NEW DELHI: The Defence Ministry on Thursday gave its approval to the Indian Air Force to speedily procure 21 MiG-29 fighter jets besides 12 Sukhoi MK1 from Russia – a key development that comes in the middle of an almost two-month long military standoff with China.
The Defence Ministry’s Defence Acquisition Council also gave its nod for the upgradation of existing 59 MiG-29 aircrafts, a statement from the ministry said.
The defence ministry nod came on a day Prime Minister Narendra Modi spoke to Russian president Vladmir Putin and Putin reiterated his commitment to “further strengthen the Special and Privileged Strategic Partnership between the two countries in all spheres," an Indian foreign ministry statement said. It did not say whether the two leaders had discussed India’s border tensions with China. Indian foreign ministry spokesman Anurag Srivatasva on Thursday said New Delhi and Beijing will “continue their meetings both at the military and diplomatic levels… in the future to resolve the issue (current boundary tensions) to mutual satisfaction."
That Russia seemed to respond to India’s list for defence purchases at a time of tensions with China – seen a strong partner of Russia -- together with support for New Delhi from countries like the US and France shows what “the global mood is like" on the question of India-China tensions, said Harsh Pant, a professor of international relations at the London-based King’s College. “The support for India remains broad. It would be a smart strategy on the part of China to take this into account," he said.
The orders for the fighter jets and 248 beyond visual range ASTRA air to air missiles – with the capacity to engage and destroy highly manoeuvring supersonic aircraft during night or day -- besides long range land attack missile systems having a firing range of 1,000 kilometres are expected to come as a shot in the arm for India’s military especially the Indian Air Force whose squadron strength is now down to 30 from the sanctioned number of 42.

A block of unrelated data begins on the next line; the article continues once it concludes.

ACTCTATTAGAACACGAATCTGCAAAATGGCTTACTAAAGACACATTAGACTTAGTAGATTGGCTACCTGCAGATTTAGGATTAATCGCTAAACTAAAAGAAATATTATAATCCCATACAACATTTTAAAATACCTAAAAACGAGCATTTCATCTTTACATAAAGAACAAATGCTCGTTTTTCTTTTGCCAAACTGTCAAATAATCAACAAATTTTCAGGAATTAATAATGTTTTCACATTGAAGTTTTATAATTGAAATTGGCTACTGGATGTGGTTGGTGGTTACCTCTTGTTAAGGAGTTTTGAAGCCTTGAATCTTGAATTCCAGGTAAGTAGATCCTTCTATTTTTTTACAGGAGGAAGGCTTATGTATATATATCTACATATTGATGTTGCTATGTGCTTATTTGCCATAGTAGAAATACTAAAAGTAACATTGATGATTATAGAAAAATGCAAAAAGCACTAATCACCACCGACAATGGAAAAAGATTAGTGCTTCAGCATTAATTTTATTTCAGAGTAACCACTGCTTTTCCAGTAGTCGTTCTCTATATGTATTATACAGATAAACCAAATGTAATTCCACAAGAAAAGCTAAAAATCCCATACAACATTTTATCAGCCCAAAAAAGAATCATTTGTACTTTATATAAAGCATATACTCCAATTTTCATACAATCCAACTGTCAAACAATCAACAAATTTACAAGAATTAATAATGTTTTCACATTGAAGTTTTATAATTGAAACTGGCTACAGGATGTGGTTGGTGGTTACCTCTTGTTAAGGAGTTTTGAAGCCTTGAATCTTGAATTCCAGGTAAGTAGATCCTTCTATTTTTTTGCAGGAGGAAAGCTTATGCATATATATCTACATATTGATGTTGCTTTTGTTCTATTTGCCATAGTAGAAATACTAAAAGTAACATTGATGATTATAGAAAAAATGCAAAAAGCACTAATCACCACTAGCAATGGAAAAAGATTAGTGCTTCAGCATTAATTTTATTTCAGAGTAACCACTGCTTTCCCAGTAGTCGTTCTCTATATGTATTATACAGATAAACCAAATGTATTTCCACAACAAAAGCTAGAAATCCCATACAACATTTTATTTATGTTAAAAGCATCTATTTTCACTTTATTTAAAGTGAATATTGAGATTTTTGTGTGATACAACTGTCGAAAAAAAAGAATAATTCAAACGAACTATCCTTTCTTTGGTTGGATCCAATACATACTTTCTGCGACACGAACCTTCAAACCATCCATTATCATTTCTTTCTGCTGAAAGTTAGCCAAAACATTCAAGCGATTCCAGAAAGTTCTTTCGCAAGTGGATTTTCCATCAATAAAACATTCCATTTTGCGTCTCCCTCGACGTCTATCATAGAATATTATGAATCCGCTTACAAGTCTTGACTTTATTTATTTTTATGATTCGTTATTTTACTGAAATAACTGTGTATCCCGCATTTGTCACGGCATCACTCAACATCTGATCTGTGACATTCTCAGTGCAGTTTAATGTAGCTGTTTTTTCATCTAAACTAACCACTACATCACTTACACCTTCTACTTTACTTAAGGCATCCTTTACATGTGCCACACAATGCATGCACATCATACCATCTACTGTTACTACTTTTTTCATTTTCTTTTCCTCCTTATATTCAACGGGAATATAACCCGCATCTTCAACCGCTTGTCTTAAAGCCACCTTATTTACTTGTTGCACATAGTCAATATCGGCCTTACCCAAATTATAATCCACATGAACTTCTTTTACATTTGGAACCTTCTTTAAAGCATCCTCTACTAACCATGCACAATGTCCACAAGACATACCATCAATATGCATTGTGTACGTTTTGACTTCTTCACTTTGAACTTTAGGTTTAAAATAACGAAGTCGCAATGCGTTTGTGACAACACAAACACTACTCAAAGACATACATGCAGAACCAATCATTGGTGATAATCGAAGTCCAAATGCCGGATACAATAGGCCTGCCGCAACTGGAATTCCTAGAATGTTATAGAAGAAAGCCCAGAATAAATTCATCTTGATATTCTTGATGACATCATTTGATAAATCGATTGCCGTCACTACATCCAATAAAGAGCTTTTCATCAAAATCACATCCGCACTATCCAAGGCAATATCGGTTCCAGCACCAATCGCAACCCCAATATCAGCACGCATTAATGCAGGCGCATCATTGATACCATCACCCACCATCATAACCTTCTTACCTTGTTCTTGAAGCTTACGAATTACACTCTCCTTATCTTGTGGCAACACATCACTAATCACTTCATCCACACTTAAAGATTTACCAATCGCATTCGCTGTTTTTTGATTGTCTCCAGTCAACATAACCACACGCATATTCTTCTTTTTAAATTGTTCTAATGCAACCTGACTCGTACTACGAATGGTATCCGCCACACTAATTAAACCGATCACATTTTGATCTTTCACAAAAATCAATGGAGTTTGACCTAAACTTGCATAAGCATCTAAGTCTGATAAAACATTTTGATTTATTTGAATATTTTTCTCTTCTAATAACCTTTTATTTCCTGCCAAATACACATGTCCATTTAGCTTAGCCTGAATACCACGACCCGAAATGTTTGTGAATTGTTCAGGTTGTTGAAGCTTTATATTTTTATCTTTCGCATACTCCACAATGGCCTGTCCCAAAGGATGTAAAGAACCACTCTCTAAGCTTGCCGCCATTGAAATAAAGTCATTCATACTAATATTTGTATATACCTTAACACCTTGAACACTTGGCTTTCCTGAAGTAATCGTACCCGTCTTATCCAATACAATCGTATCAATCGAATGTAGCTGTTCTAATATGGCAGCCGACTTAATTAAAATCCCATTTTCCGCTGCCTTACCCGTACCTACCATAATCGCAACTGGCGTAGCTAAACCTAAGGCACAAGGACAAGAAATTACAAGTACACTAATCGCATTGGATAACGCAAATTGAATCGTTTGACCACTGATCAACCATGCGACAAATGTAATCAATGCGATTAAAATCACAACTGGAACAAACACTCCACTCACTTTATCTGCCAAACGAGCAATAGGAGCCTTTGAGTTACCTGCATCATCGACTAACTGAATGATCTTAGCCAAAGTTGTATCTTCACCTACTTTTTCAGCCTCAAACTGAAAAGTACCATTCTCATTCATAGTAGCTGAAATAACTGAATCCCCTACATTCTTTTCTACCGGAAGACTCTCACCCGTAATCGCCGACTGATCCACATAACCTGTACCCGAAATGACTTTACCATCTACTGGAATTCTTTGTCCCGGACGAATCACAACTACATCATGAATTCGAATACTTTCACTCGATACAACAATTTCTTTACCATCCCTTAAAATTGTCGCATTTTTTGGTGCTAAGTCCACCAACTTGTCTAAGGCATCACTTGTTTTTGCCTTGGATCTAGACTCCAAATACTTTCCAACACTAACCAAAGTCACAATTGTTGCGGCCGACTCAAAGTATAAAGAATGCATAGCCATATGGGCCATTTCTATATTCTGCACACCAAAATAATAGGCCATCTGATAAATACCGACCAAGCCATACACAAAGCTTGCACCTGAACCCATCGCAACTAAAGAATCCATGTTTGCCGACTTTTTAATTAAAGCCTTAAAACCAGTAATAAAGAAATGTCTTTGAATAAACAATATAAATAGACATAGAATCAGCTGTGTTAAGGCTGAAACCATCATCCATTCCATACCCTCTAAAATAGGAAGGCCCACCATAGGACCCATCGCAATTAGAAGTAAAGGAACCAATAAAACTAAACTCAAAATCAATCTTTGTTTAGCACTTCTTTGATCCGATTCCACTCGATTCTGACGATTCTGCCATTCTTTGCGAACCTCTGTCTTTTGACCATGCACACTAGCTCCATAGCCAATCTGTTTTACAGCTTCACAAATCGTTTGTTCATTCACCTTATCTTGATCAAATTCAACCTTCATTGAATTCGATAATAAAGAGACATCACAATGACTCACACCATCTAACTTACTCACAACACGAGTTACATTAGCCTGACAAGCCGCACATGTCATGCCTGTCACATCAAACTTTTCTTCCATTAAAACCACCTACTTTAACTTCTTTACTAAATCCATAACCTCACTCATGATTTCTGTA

“While the MIG 29 procurement and upgradation from Russia is estimated to cost ₹7,418 crores, the Su-30 MKI will be procured from HAL at an estimated cost of ₹10,730 crore," the statement said.
It referred to the "current situation and the need to strengthen the armed forces for the defence of our borders" – a reference to the tensions that have erupted between India and China since 5 May leading to a major standoff between the two sides. On 15 June, soldiers of the two countries clashed with each other resulting in the deaths of 19 Indian Army personnel and one colonel-rank officer. Talks are on to resolve the tensions but people familiar with the matter have described the situation as “complex" indicating a long drawn out process before a solution is arrived at.
The tensions had resulted in Defence Minister Rajnath Singh to visit Russia last month and meet senior members of government in Moscow to ensure supplies of spares and weapons systems. Despite India diversifying the sources from where it buys its military hardware in recent decades, an estimated 60% of its arsenal contains Russian origin systems making New Delhi depend on Moscow for critical spares and upgrades. Singh’s Moscow visit also came on the back of news reports that China had conveyed to Russia not to respond to Indian requests for defence hardware.
“The Russia-India relationship undergone a change" from the past, King’s College professor Pant said in reference to ties that were seen as close during the Cold War days. In the present context, “Russia would like to preserve its independence vis a vis China," he said referring to the development of strong bonds between Moscow and Beijing in the aftermath of Russia annexing Crimea in 2014 and attracting Western sanctions. “China is the big brother in relationship but Russia has means to moderate that effect. The India-Russia defence relationship is important for Russia and India is one market Russia would not like to lose," he said.